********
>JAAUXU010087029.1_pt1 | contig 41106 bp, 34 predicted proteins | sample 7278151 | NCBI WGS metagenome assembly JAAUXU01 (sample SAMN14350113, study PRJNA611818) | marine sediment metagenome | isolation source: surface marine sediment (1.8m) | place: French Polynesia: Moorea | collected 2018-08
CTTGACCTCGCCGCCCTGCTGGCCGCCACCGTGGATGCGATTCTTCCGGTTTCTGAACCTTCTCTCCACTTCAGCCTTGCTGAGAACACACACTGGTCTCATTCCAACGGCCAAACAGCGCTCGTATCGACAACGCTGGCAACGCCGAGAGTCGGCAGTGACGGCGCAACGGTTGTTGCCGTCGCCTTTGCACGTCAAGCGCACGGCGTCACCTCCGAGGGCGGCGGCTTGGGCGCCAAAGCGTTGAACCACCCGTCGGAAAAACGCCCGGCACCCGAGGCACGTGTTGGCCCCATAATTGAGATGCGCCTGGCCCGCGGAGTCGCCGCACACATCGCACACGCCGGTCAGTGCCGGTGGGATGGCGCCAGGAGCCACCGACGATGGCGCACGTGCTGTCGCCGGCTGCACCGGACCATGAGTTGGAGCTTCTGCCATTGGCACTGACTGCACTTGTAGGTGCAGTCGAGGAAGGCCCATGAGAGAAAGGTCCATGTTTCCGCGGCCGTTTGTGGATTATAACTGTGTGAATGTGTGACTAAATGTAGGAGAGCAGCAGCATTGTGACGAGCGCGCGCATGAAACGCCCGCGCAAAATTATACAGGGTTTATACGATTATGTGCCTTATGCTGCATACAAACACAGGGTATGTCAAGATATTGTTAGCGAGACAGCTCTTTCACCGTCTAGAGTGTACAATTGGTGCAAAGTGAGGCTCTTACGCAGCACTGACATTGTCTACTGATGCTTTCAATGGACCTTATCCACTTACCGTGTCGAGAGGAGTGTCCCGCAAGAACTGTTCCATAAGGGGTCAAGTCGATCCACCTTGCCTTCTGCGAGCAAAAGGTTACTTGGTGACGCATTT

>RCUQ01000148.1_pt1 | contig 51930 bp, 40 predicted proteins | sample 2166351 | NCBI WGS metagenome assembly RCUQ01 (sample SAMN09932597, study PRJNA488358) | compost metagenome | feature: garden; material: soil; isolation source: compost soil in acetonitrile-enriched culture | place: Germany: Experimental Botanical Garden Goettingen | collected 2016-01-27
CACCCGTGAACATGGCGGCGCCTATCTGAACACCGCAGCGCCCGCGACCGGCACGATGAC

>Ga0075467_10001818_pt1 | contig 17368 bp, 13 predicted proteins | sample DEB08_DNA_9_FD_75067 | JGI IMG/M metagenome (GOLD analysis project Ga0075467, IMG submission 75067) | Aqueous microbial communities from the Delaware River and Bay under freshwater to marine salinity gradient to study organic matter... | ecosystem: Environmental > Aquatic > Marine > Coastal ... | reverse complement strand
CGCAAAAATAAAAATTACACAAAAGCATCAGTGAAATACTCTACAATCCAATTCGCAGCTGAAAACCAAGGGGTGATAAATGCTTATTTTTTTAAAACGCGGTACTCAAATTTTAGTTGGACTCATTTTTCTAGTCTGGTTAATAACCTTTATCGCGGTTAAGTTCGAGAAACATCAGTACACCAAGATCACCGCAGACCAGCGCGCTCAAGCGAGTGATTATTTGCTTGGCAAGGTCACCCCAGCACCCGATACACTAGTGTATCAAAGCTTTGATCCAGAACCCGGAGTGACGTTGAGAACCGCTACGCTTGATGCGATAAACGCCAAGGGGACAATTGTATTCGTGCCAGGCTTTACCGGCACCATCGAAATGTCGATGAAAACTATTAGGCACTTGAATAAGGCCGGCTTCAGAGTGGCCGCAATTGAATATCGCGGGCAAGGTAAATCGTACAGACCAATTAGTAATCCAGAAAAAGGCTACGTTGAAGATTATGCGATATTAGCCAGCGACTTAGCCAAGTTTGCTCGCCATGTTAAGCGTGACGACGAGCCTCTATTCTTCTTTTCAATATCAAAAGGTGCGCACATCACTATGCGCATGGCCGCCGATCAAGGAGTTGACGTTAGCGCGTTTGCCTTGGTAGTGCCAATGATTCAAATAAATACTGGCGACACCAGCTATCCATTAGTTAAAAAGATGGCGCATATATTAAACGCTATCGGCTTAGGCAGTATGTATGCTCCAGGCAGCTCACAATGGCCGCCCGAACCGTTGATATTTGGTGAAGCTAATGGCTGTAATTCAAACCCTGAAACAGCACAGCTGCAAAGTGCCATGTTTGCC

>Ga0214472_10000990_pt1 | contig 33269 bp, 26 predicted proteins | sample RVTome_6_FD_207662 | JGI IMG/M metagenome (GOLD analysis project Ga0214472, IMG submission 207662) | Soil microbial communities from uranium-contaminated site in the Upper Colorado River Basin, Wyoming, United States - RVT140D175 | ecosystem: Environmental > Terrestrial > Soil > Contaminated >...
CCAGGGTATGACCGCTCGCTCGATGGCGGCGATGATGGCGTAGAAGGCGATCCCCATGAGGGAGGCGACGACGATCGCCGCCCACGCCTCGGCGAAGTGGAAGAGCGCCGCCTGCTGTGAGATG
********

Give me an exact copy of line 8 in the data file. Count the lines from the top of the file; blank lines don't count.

CCAGGGTATGACCGCTCGCTCGATGGCGGCGATGATGGCGTAGAAGGCGATCCCCATGAGGGAGGCGACGACGATCGCCGCCCACGCCTCGGCGAAGTGGAAGAGCGCCGCCTGCTGTGAGATG